If you have a bad day at work, come home in a bad mood, and your significant other gives you a hug to make you feel better, you are creating an "anchor." What happens is, unconsciously, the stronger (negative) emotion is being anchored to your well-meaning significant other. Therefore, every day for a month you do this and viola- you have created a negative anchor to your significant other. You don't know why, but every time you come home, (even when you're not in a bad mood) seeing your significant other puts you in a bad mood. Not good!
To avoid this, you must change your emotional state before you go home- hence today's reader's question. There are many ways to change your state; some quite silly, others quite practical.
*note: the key to a successful change of state is to be sure that the tactic you're using creates a more powerful state than the negative one you're in.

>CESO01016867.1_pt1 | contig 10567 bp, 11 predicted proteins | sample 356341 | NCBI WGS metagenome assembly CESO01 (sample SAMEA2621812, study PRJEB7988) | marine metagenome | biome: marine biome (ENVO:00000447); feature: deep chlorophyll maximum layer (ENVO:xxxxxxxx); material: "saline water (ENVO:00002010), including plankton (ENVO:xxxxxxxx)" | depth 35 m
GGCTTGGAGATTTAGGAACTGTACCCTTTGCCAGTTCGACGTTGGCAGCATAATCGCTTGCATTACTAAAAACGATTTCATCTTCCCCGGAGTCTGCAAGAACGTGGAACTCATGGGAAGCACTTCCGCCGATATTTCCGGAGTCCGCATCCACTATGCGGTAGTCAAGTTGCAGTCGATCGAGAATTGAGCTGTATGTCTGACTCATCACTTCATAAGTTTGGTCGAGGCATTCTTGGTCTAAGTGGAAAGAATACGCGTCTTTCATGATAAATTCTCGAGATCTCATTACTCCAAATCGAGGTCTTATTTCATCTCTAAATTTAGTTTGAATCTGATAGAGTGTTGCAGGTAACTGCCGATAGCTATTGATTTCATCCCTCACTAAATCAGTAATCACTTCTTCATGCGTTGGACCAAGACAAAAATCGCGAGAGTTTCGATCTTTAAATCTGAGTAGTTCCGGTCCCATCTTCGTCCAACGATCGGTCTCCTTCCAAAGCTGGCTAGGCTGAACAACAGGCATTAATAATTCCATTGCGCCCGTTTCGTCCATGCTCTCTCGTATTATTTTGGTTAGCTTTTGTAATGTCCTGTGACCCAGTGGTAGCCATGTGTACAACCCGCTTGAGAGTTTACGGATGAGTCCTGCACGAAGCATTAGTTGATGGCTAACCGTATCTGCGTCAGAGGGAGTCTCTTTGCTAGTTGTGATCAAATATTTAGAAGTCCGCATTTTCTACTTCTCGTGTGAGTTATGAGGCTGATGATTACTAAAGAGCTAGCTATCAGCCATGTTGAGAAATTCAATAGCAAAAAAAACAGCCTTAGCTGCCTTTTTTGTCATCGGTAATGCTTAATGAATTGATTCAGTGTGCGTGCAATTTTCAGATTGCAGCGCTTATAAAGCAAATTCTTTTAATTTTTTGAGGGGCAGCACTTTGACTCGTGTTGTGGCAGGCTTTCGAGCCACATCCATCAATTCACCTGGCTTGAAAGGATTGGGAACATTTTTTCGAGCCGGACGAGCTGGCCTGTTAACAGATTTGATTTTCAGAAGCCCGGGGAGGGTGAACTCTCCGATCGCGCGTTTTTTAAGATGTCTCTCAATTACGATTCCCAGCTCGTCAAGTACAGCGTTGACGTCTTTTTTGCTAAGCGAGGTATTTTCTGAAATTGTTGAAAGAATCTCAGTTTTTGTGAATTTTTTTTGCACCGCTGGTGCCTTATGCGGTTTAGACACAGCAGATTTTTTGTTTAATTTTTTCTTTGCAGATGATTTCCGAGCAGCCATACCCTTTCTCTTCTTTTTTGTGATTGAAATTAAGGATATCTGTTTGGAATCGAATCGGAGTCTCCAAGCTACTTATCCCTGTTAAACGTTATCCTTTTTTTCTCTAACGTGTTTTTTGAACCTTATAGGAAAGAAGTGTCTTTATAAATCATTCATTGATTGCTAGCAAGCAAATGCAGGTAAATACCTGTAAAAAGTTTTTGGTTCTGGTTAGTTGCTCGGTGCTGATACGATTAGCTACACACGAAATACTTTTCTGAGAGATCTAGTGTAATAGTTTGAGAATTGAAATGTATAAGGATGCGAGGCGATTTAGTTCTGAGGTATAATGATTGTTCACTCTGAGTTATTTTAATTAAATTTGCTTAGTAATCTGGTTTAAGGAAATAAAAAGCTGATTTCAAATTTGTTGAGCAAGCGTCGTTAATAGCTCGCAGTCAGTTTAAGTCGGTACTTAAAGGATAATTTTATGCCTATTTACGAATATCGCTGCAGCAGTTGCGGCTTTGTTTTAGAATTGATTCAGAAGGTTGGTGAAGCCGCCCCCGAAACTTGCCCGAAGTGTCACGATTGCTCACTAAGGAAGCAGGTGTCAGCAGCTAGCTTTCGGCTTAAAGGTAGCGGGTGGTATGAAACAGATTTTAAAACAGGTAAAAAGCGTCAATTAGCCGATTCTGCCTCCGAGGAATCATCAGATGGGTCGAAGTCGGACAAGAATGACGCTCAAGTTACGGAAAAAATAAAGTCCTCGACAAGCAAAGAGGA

Here are some practical ones:
1. Create your own soundtrack. Ever hear a song that instantly changes your mood because it reminds you of a thrilling time or a great movie? Choose songs that really put you in a good mood, burn them on a disc, and play it in your car on the way home.
2. Vigorous exercise. That's right, do some jumping jacks, run in place, do some "Rocky" style sit-ups, just get those endorphins flowing and sweat out the frustrations of the day.
3. Use your imagination. Close your eyes and imagine a scenario that makes you feel an emotion that is stronger than your bad mood. I suggest having some scenarios thought out when you're not in a bad mood to be used later. This is because when you're in the bad mood it's harder to come up with something that will make you feel better.
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